Using Facebook can breach no contact orders

It is common when domestic violence orders are made that an order that can be made is for the respondent not to have any contact with the aggrieved. Some Magistrates used to copy the Bail Act provisions when they made these: No contact, direct or indirect, whether personal or otherwise ; while more recntly clauses… Read More »Custom Single Post Header

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Using Facebook can breach no contact orders

It is common when domestic violence orders are made that an order that can be made is for the respondent not to have any contact with the aggrieved.

Some Magistrates used to copy the Bail Act provisions when they made these:

No contact, direct or indirect, whether personal or otherwise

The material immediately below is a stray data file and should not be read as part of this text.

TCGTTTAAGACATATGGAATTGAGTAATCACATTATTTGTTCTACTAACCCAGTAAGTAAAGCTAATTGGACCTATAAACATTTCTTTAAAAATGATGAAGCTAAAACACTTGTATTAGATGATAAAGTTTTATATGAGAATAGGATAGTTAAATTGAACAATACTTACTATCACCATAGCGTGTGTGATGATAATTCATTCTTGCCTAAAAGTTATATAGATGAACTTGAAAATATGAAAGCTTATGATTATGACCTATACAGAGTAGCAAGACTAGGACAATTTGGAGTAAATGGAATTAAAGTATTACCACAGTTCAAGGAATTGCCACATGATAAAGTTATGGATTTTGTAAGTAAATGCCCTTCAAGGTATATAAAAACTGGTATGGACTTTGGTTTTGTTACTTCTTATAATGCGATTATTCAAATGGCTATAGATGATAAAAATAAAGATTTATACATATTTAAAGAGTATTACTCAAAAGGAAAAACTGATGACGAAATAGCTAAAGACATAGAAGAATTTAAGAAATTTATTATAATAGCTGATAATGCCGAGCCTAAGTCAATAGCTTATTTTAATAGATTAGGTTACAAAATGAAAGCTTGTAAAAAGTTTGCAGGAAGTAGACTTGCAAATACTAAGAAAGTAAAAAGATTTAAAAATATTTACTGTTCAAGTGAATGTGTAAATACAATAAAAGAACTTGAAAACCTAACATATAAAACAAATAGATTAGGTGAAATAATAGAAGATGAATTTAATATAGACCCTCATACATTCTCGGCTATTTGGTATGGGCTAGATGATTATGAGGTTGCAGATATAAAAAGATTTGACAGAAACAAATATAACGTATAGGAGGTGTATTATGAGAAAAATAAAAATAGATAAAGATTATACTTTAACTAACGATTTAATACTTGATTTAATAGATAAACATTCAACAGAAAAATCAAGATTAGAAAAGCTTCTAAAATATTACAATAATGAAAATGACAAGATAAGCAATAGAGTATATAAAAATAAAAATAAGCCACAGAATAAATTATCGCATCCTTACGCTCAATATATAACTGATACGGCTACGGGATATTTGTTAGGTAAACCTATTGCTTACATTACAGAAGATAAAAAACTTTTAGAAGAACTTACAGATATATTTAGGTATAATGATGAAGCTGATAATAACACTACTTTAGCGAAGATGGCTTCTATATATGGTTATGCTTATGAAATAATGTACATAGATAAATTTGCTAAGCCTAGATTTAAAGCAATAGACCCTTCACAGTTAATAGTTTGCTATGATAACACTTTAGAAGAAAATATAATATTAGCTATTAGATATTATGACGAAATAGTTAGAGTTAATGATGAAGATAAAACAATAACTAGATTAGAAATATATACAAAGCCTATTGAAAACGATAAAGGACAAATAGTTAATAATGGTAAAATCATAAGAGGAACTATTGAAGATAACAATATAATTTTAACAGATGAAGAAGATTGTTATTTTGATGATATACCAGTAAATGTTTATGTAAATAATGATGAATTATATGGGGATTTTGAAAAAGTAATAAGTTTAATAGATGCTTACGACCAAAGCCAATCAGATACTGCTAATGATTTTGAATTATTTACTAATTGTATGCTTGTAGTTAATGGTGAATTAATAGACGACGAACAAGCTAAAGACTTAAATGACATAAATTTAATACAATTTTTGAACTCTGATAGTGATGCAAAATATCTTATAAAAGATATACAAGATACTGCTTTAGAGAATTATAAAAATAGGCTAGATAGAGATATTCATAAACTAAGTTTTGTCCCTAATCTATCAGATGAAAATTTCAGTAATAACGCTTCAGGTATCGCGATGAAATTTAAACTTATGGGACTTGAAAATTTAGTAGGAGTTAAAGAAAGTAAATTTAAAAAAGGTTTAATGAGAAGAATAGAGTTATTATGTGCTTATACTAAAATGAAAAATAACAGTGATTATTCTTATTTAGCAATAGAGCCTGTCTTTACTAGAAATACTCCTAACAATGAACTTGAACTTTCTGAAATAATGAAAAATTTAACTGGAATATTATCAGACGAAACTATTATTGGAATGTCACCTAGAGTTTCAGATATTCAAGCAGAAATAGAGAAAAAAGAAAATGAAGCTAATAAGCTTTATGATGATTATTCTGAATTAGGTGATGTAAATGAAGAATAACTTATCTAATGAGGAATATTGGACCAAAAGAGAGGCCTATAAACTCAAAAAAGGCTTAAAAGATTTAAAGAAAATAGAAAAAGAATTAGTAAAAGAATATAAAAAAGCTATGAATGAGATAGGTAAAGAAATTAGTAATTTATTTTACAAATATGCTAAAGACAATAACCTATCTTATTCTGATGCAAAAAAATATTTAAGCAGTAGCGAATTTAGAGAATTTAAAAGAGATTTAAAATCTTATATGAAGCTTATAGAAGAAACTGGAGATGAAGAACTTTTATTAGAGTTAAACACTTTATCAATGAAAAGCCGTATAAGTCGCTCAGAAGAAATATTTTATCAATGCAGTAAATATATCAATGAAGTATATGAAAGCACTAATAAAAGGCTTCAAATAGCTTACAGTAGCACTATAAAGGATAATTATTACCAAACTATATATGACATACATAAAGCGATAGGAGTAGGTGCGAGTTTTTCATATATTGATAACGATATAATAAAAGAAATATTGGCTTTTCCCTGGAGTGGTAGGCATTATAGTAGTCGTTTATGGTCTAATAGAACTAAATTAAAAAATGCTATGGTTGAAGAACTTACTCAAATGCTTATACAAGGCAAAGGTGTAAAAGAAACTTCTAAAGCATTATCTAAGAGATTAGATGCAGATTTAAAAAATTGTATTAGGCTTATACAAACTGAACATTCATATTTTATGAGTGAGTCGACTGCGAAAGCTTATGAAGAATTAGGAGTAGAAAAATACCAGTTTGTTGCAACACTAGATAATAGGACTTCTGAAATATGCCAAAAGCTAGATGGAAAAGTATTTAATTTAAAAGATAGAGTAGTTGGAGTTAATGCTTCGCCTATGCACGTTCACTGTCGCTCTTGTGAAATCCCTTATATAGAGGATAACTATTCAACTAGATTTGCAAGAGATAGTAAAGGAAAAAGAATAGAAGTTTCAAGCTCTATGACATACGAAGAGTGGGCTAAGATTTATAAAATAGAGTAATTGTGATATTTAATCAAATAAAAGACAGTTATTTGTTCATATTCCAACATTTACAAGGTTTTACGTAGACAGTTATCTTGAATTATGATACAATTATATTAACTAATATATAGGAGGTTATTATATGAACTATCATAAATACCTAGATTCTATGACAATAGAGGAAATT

;

while more recntly clauses have said: “no contact, including by phone or electronic means”.

Well two men, one in the US and one in the UK have been punished for breaching no contact clauses by using Facebook.

In the UK case, the exhusband, who had engaged in a series of harassing emails and texts went to join Facebook. Whether deliberately or not, he allowed Facebook to request his ex-wife to be a friend. Result? A breach and 10 days jail.

In the US case, People v. Fernino 851 N.Y.S.2d 339 (N.Y.C. Crim.Ct., 2008), a protection order had been made against Melissa Fernino,which included: “Respondent shall have NO CONTACT with Sandra Delgrosso.”

Melissa Fernino then made friend requests on Facebook to Sandra Delgrosso and her two daughters.

The court found that the friend request was a breach. While it was true that a person can deny the request to become friends, that request was still a contact, which violated the no contact requirement of the protection order.

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